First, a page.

Election Outcomes to Spur Market Confidence

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Throughout 2017, some of the world’s leading economic superpowers will be holding elections. The recent presidential contest in France is soon to be followed by a snap poll in the UK on Thursday 8th June, with further polls scheduled to take place in Germany and Argentina. 


Polls have already been held in South Korea, Iran and the Netherlands, with the results delivering convincing wins for moderate, pro-business candidates. For the new South Korean president, Moon Jae-in, the markets’ reactions have been positive.

Since President Moon was sworn into office earlier this month, the Seoul KOSPI index has risen by just over 20 points. His pledges to engage more with North Korea and reform the Chaebols may have spurred investor confidence.

May Into June

One election that will have a wider impact than any other this year is the General Election in the UK. As it stands, Theresa May’s Conservatives are on course for an increased majority, but a Tory win is likely to result in a hard Brexit. Mrs May’s campaign is focused on getting the UK out of the EU by taking a tough stance in negotiations.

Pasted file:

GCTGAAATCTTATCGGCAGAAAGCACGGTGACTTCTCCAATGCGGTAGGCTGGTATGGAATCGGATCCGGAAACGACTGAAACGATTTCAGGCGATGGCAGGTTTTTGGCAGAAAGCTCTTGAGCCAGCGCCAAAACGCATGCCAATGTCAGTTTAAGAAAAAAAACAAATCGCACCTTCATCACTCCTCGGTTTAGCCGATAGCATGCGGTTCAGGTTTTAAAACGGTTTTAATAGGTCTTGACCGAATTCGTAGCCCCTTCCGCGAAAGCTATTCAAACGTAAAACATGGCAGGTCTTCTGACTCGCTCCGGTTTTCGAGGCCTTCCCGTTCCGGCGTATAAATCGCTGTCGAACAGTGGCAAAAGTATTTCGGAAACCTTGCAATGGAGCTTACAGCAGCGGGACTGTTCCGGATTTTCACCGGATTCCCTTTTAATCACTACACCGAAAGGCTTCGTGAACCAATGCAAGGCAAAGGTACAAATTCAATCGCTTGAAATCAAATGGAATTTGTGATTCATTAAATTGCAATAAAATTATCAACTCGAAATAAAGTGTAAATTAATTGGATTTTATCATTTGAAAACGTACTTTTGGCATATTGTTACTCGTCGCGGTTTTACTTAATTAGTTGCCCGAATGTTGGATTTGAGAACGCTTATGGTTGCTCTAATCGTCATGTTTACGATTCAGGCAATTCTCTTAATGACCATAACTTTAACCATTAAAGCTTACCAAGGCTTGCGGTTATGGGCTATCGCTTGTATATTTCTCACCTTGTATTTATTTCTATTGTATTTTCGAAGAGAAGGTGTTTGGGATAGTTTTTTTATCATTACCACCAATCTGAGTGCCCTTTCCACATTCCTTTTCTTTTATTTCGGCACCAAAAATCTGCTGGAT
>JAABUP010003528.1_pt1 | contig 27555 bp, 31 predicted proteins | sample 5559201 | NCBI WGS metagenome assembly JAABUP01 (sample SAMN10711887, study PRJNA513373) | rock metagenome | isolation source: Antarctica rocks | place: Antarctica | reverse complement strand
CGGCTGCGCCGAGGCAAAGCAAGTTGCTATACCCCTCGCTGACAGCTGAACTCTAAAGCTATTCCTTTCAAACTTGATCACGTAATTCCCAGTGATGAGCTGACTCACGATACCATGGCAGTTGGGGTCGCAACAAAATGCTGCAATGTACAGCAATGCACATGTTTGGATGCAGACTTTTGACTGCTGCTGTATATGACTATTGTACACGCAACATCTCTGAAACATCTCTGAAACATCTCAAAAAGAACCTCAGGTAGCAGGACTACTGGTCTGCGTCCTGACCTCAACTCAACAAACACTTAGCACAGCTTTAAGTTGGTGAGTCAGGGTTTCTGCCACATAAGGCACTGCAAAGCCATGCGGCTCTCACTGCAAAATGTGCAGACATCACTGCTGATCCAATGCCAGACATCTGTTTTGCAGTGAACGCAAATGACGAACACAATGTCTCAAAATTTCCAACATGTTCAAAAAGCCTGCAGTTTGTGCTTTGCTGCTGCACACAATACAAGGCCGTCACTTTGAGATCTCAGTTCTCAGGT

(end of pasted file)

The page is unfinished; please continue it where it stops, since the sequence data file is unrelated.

Should the Tories retain power, there will be a great deal of uncertainty in the European markets about how relations will be between the UK and EU. A Labour win, however, may have a serious impact on confidence of big businesses. They are proposing a big rise in Corporation Tax to fund extra spending on the NHS, education and social care.

Live indices trading data from Oanda reveals that the FTSE 100 is just over the historic 7,500 mark, having reached that milestone earlier this month. It has been fairly steady compared to other major stock markets.

Germany Votes

The third major European nation to go to the polls, Germany, is in rude economic health. The DAX has risen by over 5% in the last three months, whilst compared to many of its neighbours, there are few concerns over the horizon. Another victory for Angela Merkel’s CDU is likely, with recent opinion polls suggesting that her party has an 11% lead over the opposition SPD.

Although the Federal Election is not until September, outcomes in the UK and France could shape how well Mrs Merkel does. The relative stability of the German economy could be at stake if the process of the UK leaving the EU becomes messier than expected. German trade with the UK, historically strong, may suffer.

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